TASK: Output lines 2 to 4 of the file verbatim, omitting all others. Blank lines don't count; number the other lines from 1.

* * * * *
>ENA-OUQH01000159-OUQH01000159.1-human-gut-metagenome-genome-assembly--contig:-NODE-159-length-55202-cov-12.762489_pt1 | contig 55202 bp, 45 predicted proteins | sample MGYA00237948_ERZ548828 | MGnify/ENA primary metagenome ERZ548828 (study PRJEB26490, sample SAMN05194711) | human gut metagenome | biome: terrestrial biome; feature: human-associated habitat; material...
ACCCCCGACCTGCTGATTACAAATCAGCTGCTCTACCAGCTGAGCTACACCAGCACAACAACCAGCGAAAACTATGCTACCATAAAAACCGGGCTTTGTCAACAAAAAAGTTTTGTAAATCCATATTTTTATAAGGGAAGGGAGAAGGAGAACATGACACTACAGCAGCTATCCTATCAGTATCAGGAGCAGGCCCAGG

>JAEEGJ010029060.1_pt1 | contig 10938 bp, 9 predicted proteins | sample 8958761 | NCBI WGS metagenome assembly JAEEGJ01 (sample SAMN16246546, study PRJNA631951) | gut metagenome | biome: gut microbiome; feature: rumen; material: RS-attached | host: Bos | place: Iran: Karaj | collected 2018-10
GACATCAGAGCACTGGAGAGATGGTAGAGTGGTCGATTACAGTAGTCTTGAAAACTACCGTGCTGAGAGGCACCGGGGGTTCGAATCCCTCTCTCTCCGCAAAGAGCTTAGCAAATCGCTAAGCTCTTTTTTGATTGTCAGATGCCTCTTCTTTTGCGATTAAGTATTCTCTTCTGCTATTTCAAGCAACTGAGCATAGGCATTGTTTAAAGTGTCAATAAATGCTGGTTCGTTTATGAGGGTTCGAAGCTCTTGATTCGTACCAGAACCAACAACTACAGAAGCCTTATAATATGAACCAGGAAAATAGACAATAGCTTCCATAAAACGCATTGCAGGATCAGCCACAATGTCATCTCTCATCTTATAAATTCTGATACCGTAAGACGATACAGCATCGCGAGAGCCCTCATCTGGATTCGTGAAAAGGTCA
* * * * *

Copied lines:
ACCCCCGACCTGCTGATTACAAATCAGCTGCTCTACCAGCTGAGCTACACCAGCACAACAACCAGCGAAAACTATGCTACCATAAAAACCGGGCTTTGTCAACAAAAAAGTTTTGTAAATCCATATTTTTATAAGGGAAGGGAGAAGGAGAACATGACACTACAGCAGCTATCCTATCAGTATCAGGAGCAGGCCCAGG

>JAEEGJ010029060.1_pt1 | contig 10938 bp, 9 predicted proteins | sample 8958761 | NCBI WGS metagenome assembly JAEEGJ01 (sample SAMN16246546, study PRJNA631951) | gut metagenome | biome: gut microbiome; feature: rumen; material: RS-attached | host: Bos | place: Iran: Karaj | collected 2018-10
GACATCAGAGCACTGGAGAGATGGTAGAGTGGTCGATTACAGTAGTCTTGAAAACTACCGTGCTGAGAGGCACCGGGGGTTCGAATCCCTCTCTCTCCGCAAAGAGCTTAGCAAATCGCTAAGCTCTTTTTTGATTGTCAGATGCCTCTTCTTTTGCGATTAAGTATTCTCTTCTGCTATTTCAAGCAACTGAGCATAGGCATTGTTTAAAGTGTCAATAAATGCTGGTTCGTTTATGAGGGTTCGAAGCTCTTGATTCGTACCAGAACCAACAACTACAGAAGCCTTATAATATGAACCAGGAAAATAGACAATAGCTTCCATAAAACGCATTGCAGGATCAGCCACAATGTCATCTCTCATCTTATAAATTCTGATACCGTAAGACGATACAGCATCGCGAGAGCCCTCATCTGGATTCGTGAAAAGGTCA